All of these programs had the intent of establishing accountability on the part of the health care provider for the quality and cost of care by linking these to payment. However, despite having these payment adjustment programs in place, the constant threat of a large SGR payment cut remained and made financial planning difficult for physician practices. Congress responded to this concern by passing the Medicare Access and CHIP Reauthorization Act of 2015 (MACRA).8 This legislation was game-changing in that it terminated the never functionally implemented SGR formula, establishing a new framework for rewarding health care providers for better care, not merely more care, and made participation mandatory for all CMS-eligible clinicians (ECs) who wanted to avoid a negative adjustment to their Medicare Part B payments. Under MACRA, the last payment adjustment year related to the PQRS, VBPM, and Electronic Health Record Incentive program (Meaningful Use) will be in 2018, based on January 1, 2016, to December 31, 2016, reporting. In essence, this legislation has bundled all of the prior physician quality reporting programs into one, which the CMS has designated as its Quality Payment Program (QPP). More than 600 000 clinicians will now be reimbursed under the QPP. Initial reporting of metrics for this new program began January 1, 2017, and will close December 31, 2017, with payment adjustments related to this performance period starting in 2019.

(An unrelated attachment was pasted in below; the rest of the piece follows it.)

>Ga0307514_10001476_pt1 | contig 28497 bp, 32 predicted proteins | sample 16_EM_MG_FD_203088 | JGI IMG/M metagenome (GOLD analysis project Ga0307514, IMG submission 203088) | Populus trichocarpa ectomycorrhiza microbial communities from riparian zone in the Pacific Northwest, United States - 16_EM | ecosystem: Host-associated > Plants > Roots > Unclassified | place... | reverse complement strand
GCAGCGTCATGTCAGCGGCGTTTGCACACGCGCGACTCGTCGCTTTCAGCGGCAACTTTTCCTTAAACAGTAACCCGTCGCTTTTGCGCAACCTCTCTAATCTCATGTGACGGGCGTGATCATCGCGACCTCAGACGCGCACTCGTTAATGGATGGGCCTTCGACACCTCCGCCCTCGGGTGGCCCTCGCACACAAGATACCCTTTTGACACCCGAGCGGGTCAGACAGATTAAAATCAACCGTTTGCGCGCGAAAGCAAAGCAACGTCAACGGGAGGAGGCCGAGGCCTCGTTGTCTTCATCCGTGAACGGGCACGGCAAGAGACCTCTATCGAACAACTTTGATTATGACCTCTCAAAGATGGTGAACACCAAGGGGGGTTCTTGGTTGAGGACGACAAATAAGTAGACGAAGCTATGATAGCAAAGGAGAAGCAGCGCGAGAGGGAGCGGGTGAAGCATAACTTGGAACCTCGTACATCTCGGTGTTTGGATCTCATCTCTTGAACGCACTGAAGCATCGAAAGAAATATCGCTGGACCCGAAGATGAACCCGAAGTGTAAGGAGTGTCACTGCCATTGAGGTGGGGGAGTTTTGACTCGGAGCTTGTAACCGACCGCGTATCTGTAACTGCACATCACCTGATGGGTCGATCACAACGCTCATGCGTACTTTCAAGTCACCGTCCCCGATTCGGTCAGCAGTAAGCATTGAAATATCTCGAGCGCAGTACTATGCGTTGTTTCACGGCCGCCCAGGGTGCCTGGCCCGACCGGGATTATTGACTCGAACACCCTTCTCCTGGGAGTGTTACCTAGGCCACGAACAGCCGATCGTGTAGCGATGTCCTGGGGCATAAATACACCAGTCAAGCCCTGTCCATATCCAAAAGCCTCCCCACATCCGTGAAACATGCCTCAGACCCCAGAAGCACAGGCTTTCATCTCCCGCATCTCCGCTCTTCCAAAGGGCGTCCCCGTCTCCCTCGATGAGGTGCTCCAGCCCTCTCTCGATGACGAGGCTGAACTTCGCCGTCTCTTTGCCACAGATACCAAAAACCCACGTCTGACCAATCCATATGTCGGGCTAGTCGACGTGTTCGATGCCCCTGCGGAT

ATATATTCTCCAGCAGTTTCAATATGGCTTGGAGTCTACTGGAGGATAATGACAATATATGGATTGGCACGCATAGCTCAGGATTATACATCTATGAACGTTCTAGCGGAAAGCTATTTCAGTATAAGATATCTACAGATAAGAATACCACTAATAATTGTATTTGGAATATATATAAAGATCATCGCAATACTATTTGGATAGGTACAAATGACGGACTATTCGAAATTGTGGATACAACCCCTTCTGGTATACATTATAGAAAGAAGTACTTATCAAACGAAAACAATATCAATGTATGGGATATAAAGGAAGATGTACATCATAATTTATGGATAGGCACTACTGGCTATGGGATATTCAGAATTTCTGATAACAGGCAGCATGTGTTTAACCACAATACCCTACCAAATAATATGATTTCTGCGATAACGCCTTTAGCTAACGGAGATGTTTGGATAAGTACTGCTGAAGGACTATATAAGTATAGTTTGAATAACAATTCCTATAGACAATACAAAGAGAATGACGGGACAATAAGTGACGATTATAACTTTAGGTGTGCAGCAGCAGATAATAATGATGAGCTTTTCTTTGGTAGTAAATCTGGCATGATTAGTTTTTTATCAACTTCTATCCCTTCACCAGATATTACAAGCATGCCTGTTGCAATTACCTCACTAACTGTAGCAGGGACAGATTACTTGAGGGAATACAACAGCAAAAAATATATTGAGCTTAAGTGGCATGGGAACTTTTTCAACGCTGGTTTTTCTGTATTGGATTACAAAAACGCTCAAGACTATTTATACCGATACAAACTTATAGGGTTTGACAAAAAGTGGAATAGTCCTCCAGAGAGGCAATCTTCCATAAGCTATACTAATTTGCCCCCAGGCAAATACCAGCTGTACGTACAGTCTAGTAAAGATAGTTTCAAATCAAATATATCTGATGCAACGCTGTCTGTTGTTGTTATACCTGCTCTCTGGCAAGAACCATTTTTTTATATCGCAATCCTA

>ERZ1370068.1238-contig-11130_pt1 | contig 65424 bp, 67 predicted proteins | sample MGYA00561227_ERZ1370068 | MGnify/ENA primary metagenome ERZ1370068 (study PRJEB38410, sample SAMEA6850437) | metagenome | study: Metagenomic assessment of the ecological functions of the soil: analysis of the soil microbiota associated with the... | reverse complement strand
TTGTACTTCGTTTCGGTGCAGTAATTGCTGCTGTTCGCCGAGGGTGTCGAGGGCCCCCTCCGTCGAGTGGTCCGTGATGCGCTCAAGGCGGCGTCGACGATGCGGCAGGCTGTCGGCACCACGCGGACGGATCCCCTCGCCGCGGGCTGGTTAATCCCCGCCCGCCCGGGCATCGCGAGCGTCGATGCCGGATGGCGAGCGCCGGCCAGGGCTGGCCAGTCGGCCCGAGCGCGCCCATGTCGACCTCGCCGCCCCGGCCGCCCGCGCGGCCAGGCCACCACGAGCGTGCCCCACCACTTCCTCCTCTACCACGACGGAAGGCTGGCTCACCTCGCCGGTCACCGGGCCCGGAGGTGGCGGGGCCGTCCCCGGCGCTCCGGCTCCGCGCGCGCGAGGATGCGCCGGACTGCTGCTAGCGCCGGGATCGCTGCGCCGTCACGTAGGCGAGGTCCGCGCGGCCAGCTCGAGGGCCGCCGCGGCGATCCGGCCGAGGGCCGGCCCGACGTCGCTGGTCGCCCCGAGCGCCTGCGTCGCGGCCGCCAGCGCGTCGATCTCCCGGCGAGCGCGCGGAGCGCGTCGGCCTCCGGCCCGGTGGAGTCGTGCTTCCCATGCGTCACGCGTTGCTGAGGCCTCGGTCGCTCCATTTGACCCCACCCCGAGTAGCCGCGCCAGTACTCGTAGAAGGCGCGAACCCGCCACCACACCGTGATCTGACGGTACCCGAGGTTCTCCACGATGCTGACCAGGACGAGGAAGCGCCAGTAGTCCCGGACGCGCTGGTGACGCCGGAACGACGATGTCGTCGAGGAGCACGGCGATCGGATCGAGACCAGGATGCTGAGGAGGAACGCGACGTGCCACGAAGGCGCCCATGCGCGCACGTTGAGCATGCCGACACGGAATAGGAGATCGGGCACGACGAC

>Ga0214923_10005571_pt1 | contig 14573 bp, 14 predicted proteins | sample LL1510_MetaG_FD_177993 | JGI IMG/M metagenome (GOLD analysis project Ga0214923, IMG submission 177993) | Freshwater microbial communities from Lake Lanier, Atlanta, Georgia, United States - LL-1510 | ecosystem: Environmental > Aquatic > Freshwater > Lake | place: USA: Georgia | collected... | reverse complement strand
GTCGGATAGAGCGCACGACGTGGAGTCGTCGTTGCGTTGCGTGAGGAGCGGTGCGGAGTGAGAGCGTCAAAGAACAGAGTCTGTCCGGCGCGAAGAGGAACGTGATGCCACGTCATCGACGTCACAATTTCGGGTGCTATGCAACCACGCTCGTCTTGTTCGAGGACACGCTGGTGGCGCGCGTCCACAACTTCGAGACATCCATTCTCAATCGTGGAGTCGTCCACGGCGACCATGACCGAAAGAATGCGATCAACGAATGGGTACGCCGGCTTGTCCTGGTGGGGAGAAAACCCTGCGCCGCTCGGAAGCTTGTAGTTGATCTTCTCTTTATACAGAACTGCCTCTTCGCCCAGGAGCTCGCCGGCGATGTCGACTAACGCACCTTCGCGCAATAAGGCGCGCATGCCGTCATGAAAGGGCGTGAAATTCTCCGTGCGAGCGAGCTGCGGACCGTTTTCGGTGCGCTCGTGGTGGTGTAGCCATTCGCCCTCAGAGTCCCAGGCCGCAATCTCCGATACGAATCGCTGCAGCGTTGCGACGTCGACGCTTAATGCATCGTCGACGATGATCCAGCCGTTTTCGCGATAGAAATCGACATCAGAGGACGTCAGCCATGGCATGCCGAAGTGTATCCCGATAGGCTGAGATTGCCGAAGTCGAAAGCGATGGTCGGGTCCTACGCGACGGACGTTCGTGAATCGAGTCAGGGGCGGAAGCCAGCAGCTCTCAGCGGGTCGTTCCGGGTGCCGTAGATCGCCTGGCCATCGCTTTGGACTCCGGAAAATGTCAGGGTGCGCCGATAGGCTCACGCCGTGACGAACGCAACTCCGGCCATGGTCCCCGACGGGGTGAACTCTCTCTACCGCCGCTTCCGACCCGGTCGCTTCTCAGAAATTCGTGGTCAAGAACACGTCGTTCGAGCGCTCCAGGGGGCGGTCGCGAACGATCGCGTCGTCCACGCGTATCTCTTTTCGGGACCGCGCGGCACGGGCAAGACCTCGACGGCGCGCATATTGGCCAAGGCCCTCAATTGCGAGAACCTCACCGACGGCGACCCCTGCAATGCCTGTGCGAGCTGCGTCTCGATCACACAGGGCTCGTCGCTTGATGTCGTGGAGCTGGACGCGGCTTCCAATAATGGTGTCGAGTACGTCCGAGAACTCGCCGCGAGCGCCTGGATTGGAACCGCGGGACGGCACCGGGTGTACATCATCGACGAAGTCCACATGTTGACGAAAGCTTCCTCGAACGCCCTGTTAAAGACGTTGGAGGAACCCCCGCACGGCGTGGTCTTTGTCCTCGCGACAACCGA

Within the QPP, there are 2 payment pathways—the Merit-Based Incentive Payment System (MIPS) and the Alternative Payment Model (APM). An EC during the first 2 years is defined by law as any physician, physician assistant, nurse practitioner, clinical nurse specialist, certified registered nurse anesthetist, or any group that includes such professionals and bills CMS for those professional services. In future years, CMS has indicated it anticipates expanding this EC definition. Pathologists at independent laboratories are also considered ECs. This latter point is an important change from the previous quality reporting programs from which they had been excluded, because they were considered Medicare suppliers. Here, we will further describe the details of these 2 payment pathways, based on the CMS's final rule (81 FR 77008), and what you and/or your practice need to do to avoid a potential penalty in 2019.9
MERIT-BASED INCENTIVE PAYMENT SYSTEM